Skip to main content

Abukara, Abraham ben Moses

ABUKARA, ABRAHAM BEN MOSES

ABUKARA, ABRAHAM BEN MOSES (d. 1879), Tunisian rabbi. Abukara was probably the grandson of Abraham Abukara (d. 1817), one of the scholars of Tunis, who in 1803 signed a regulation introducing uniformity in various religious practices. A profound scholar, Abraham wrote a commentary and novellae on the Shulḥan Arukh, Yoreh De'ah, in four parts. The first part, Beit ha-Safek (on the laws in case of "doubt"), was published by his relative Jacob b. Elijah Abukara, who added an introduction under the title Ben Avraham (Leghorn, 1882). The other parts were lost. Jacob also published the Issur ve-Hetter of *Jeroham b. Meshullam from a manuscript in the collection of Abraham, together with Ben Avraham.

bibliography:

D. Cazès, Notes bibliographiques sur la littérature juive-tunisienne (1893), 29–32; B. Wachstein, Mafte'aḥ ha-Hespedim, 1 (1922), 3; Hirschberg, Afrikah, 2 (1965), 135; Ta-Shema, in: Sinai, 64 (1969).

Cite this article
Pick a style below, and copy the text for your bibliography.

  • MLA
  • Chicago
  • APA

"Abukara, Abraham ben Moses." Encyclopaedia Judaica. . Encyclopedia.com. 20 Nov. 2018 <https://www.encyclopedia.com>.

"Abukara, Abraham ben Moses." Encyclopaedia Judaica. . Encyclopedia.com. (November 20, 2018). https://www.encyclopedia.com/religion/encyclopedias-almanacs-transcripts-and-maps/abukara-abraham-ben-moses

"Abukara, Abraham ben Moses." Encyclopaedia Judaica. . Retrieved November 20, 2018 from Encyclopedia.com: https://www.encyclopedia.com/religion/encyclopedias-almanacs-transcripts-and-maps/abukara-abraham-ben-moses

Learn more about citation styles

Citation styles

Encyclopedia.com gives you the ability to cite reference entries and articles according to common styles from the Modern Language Association (MLA), The Chicago Manual of Style, and the American Psychological Association (APA).

Within the “Cite this article” tool, pick a style to see how all available information looks when formatted according to that style. Then, copy and paste the text into your bibliography or works cited list.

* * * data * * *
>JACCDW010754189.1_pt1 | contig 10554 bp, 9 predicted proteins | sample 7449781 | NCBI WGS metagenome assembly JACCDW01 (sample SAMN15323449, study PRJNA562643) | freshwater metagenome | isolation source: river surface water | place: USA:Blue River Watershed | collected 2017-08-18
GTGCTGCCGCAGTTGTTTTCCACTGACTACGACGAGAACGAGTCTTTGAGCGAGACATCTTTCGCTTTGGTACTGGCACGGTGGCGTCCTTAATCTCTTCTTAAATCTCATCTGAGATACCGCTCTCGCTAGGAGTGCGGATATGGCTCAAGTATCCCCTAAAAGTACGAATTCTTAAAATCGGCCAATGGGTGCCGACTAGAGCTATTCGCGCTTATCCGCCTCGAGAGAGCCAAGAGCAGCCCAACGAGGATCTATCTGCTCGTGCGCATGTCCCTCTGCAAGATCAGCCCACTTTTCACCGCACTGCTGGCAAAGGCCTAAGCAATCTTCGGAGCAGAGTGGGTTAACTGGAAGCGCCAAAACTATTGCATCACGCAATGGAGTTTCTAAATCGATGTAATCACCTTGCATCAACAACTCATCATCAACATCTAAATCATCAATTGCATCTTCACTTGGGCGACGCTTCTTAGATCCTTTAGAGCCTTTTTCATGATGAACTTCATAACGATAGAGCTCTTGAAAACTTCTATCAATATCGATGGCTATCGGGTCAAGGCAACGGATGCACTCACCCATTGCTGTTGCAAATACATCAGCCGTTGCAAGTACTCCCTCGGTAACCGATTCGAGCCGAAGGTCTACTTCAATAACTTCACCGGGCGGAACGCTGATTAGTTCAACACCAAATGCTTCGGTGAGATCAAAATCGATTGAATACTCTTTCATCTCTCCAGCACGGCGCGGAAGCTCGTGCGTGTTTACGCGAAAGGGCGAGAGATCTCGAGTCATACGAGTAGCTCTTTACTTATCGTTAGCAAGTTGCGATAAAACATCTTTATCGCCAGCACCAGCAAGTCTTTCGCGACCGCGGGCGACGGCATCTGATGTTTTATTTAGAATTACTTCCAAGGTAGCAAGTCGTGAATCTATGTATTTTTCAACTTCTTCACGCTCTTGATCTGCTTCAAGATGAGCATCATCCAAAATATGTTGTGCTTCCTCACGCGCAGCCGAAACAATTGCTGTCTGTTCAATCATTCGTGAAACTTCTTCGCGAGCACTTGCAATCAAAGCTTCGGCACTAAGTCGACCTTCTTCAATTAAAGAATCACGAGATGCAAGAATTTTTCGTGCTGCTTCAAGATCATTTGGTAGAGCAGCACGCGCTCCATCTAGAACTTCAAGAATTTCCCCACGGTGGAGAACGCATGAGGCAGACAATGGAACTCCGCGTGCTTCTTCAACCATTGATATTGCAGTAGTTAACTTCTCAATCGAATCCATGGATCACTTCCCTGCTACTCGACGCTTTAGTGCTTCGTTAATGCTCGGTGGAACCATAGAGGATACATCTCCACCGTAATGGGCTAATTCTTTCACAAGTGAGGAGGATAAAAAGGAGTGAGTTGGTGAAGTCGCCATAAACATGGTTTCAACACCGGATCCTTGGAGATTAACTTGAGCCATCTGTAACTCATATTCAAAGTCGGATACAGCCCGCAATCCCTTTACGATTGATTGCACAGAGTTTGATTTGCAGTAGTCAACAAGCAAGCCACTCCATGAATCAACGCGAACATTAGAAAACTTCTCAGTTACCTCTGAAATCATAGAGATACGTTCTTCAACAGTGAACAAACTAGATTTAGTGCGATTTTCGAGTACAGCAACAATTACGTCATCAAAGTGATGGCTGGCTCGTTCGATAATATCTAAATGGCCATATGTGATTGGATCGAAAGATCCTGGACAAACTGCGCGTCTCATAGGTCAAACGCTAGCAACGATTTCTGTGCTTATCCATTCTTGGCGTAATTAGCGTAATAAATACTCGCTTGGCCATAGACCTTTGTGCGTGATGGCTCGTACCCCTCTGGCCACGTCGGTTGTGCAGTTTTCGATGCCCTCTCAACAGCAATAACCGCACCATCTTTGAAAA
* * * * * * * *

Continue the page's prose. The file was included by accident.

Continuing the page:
Because each style has its own formatting nuances that evolve over time and not all information is available for every reference entry or article, Encyclopedia.com cannot guarantee each citation it generates. Therefore, it’s best to use Encyclopedia.com citations as a starting point before checking the style against your school or publication’s requirements and the most-recent information available at these sites:

Modern Language Association

http://www.mla.org/style

The Chicago Manual of Style

http://www.chicagomanualofstyle.org/tools_citationguide.html

American Psychological Association

http://apastyle.apa.org/

Notes:
  • Most online reference entries and articles do not have page numbers. Therefore, that information is unavailable for most Encyclopedia.com content. However, the date of retrieval is often important. Refer to each style’s convention regarding the best way to format page numbers and retrieval dates.
  • In addition to the MLA, Chicago, and APA styles, your school, university, publication, or institution may have its own requirements for citations. Therefore, be sure to refer to those guidelines when editing your bibliography or works cited list.